Sonnet 58

Shakespeare Sonnet 58

THat God forbid, that made me firſt your ſlaue,
I ſhould in thought controule your times of pleaſure,
Or at your hand th’ account of houres to craue,
Being your vaſſail, bound to ſtaie your leiſure.
Oh let me ſuffer (being at your beck)
Th’ impriſon’d abſence of your libertie,
And patience tame, to ſufferance bide each check,
Without accuſing you of iniury.
Be where you liſt, your charter is ſo ſtrong,
That you your ſelfe may priuiledge your time
To what you will, to you it doth belong,
Your ſelfe to pardon of ſelfe-doing crime.
I am to waite, though waiting ſo be hell,
Not blame your pleaſure be it ill or well.

The conflation in Sonnet 58 (as in Sonnet 57) of the poem’s addressees, the youth and Cupid, gives it cohesion. Its opening, “That God forbid,” initially looks like an exclamation and can be read as such: ‘That, God forbid, that [which] made me first your slave.’ The more plausible reading, however, is that “God” is Cupid: ‘let that God [Cupid], that made me first your slave, forbid that I . . ’ That which the poet is forbidden, even in thought, is to regulate (“controule” with a hint of its accounting etymon, ‘counter-roll’ or double-register) the “times of pleasure” either of the youth or Cupid (whose offspring of Psyche was ‘Voluptas’ or ‘Pleasure’). Nor must the poet seek (“craue,” but suggesting the ‘craven’ role of a slave) an account of times spent (“at your hand th’account of houres”); “at your hand” firstly intends ‘close by you’ or ‘in attendance upon you;’ secondly it means ‘from your hand’ (as in ‘to receive at the Lord’s hand’); thirdly ‘at hand’ was an accounting term meaning ‘at this price,’ hence ‘at your cost.’ The prohibitions occur, because as a slave or lowly servant (“vassail”) he is indentured or obliged (“bound”) to wait upon the lord’s desire (“to staie your leisure;” compare the invocation to Cupid in Sonnet 26.1-2, “Lord of my loue, to whome in vassalage . . my dutie strongly knit”).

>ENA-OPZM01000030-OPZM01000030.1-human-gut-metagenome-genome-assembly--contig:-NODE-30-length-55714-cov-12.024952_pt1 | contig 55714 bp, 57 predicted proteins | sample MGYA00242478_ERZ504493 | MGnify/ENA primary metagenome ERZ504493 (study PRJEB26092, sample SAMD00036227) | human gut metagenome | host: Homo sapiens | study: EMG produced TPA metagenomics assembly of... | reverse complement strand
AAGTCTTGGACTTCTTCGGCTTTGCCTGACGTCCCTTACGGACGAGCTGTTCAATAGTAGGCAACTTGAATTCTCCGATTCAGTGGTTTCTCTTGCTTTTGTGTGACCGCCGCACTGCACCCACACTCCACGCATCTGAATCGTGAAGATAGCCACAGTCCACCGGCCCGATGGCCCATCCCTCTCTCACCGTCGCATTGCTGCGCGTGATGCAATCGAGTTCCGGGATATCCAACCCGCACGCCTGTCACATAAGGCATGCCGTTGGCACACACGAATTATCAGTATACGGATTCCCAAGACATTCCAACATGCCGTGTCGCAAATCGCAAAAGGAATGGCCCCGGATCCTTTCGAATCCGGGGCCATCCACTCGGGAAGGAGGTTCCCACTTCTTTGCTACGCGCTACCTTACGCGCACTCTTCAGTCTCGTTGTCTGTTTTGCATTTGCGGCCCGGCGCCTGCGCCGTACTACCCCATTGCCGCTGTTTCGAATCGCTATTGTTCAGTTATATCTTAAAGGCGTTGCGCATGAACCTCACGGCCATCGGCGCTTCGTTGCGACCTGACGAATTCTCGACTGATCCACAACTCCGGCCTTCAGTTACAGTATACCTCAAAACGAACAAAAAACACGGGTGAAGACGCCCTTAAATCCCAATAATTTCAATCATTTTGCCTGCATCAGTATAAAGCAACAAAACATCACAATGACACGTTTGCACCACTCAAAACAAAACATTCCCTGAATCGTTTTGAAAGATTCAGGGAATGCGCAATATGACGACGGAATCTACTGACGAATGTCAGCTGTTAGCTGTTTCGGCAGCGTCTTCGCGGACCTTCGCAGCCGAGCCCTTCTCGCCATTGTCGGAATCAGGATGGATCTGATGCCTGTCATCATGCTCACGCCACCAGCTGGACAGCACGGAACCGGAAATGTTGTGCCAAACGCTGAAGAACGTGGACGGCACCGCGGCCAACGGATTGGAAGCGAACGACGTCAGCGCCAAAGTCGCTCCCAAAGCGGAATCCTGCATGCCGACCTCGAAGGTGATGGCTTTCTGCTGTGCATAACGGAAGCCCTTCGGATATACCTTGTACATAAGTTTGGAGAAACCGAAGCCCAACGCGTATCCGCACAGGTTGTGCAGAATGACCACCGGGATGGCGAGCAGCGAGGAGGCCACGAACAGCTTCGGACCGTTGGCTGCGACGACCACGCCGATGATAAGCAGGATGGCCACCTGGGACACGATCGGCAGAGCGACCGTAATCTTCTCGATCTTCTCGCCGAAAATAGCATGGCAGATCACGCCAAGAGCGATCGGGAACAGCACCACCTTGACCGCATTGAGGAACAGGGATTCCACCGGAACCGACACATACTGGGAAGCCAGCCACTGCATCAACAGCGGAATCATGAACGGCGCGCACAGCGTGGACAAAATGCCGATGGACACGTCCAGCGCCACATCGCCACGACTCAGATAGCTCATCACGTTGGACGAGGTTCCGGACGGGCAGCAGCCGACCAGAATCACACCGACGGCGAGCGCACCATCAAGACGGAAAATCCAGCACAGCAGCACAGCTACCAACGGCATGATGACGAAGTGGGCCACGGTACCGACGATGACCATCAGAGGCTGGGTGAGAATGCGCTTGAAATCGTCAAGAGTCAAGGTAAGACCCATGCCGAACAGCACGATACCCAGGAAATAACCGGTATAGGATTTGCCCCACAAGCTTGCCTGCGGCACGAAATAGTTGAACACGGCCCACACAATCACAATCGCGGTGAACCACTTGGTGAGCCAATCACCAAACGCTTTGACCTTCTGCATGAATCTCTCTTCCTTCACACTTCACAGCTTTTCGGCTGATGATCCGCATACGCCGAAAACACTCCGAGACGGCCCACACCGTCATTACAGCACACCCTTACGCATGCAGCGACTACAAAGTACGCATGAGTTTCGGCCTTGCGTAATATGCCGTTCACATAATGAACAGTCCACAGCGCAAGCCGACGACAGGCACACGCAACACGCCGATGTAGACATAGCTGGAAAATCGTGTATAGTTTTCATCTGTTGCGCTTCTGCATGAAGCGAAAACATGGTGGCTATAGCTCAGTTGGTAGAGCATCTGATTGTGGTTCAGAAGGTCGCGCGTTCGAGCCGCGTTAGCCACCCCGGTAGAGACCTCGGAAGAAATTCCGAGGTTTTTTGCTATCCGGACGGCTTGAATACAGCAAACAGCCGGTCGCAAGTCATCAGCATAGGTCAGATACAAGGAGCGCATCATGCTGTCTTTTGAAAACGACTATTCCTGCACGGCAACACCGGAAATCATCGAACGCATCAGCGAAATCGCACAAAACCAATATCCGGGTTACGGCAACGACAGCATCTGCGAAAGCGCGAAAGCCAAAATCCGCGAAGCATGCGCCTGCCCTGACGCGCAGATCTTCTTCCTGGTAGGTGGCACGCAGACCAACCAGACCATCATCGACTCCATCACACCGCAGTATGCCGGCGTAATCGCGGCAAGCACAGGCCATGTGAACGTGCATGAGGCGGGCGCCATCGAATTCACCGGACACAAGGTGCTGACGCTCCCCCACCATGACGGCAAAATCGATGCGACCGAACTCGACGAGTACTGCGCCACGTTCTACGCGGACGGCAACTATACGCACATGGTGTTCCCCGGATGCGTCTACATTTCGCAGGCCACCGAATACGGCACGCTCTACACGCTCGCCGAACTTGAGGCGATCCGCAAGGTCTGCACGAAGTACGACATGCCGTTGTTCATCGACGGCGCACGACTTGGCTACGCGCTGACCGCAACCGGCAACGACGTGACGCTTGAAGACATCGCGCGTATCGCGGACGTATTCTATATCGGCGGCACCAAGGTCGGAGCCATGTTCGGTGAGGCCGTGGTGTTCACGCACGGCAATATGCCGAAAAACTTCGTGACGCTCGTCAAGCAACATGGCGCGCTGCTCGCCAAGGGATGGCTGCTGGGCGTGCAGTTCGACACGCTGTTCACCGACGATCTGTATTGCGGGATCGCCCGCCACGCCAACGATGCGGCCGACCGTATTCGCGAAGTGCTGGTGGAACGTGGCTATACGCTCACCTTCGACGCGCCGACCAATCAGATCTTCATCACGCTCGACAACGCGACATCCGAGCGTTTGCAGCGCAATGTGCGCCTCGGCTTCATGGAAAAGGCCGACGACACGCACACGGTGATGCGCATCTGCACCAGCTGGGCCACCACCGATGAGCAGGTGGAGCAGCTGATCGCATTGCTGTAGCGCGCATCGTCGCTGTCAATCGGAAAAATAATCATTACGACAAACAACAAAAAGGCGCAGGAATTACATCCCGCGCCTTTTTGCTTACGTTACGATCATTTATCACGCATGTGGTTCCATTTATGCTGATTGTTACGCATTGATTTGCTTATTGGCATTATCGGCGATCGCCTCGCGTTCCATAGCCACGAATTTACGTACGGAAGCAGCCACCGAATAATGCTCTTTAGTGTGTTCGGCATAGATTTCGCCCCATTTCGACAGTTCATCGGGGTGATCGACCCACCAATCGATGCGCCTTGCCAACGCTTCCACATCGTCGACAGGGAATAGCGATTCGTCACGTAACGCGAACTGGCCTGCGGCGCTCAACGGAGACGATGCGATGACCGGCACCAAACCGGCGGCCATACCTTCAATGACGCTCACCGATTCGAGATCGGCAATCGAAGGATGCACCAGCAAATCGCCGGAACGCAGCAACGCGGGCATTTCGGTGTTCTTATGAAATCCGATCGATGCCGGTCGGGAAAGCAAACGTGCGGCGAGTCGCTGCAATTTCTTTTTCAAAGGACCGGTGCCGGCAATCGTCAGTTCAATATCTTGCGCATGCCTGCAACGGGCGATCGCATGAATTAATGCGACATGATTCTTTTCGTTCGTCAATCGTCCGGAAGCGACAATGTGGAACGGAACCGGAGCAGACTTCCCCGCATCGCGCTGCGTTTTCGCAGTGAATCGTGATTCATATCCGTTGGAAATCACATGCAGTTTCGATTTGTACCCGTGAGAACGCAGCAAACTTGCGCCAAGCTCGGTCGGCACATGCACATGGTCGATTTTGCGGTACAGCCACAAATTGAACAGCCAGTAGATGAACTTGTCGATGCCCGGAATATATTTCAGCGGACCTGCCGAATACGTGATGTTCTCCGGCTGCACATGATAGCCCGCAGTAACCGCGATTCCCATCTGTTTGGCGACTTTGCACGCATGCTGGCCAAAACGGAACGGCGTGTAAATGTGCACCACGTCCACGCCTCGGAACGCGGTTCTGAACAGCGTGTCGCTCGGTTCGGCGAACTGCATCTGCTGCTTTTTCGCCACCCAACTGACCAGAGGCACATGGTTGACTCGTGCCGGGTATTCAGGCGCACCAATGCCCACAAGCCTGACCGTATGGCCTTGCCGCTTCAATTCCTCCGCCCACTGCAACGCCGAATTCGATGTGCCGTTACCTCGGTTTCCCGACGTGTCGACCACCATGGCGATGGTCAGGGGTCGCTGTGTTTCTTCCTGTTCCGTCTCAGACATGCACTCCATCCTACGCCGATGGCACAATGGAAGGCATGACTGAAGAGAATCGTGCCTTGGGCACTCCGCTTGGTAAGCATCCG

Since he is at his lord’s “beck” (a ‘beckoning’ with the “hand,” although a “beck” was also a servant’s bow or act of obeisance), he prays that he might bear (“suffer”) the separation (“absence”) that the master’s freedom (“libertie”) causes to be felt as an imprisonment (“imprison’d”); “libertie” also implies sexual licence as in As You Like It below. The punctuation of line 7 is problematic even if its meaning is clear: the poet asks that his forbearance (“patience”), now ‘trained’ or ‘reduced’ (“tame,” compare Sonnet 57 where Cupid is “ferus” or ‘untamed’) to submissiveness (“sufferance”), await or find acceptable (“bide”) each ‘slight’ or ‘injury’ (“check”) without attributing fault (“iniury”) to his lord. While servants customarily received checks or were rebuked, the most famous checks were that given by the master to the idle servant in the parable of the talents at Matthew 25.24 1 and that suffered by Christ, who was without fault or “iniury,” from those crucified with him who “checked hym also” (Mark 15.32; BB).

“Be where you list” is a shift of focus: ‘be wherever you please.’ The sestet’s instruction echoes  Jacques’ requirement in As You Like It that, “I must haue liberty / Withall, as large a Charter as the winde, / To blow on whom I please, for so fooles haue” (2.7.47-9). A “charter” is a legal document assuring personal rights and privileges, hence the lord possesses a “charter” powerful enough to “priuiledge” his time or to take any advantage he desires (“To what you will”). It belongs to him to exonerate himself of any crime he might commit: his “charter” has become a ‘charter of pardon,’ a document allowing him to excuse himself (‘to have one’s charter’ meant to obtain pardon).

The rationale of the poet’s existence is to wait or serve (“I am to waite”). But serving is now a hell (“though waiting so be hell”), ironically similar to the hell where Lucifer was cast for having proclaimed, “Non serviam,” ‘I will not serve.’ It remains the poet’s purpose not to judge the lord’s pleasure, whether good or evil (“ill or well”). The couplet works a traditional trope, compare Sidney, Astrophil and Stella 86.8-14:

O ease your hand, treat not so hard your slaue,
In Iustice, paines come not till faults do call:
Of if I needs (sweet Iudge) must torments haue,
Vse something else to chasten mee withall,
Than those blest eyes where all my hopes do dwell,
No doome shall make ones Heauen become his Hell.


58.1. Thomas Elyot, The Image of Governance Compiled of the Actes and Sentences notable of the moste noble Emperour Alexander Seuerus, late translated out of Greke into Englyshe, by syr Thomas Eliot knight, in the fauour of Nobylitie (London: Thomas Berthelette, 1541) A3r, “the terrible checke that the good maister in the gospell gaue to his ydel seruaunte, for hidinge his money in a clowte, and not disposinge it for his maisters aduantage.”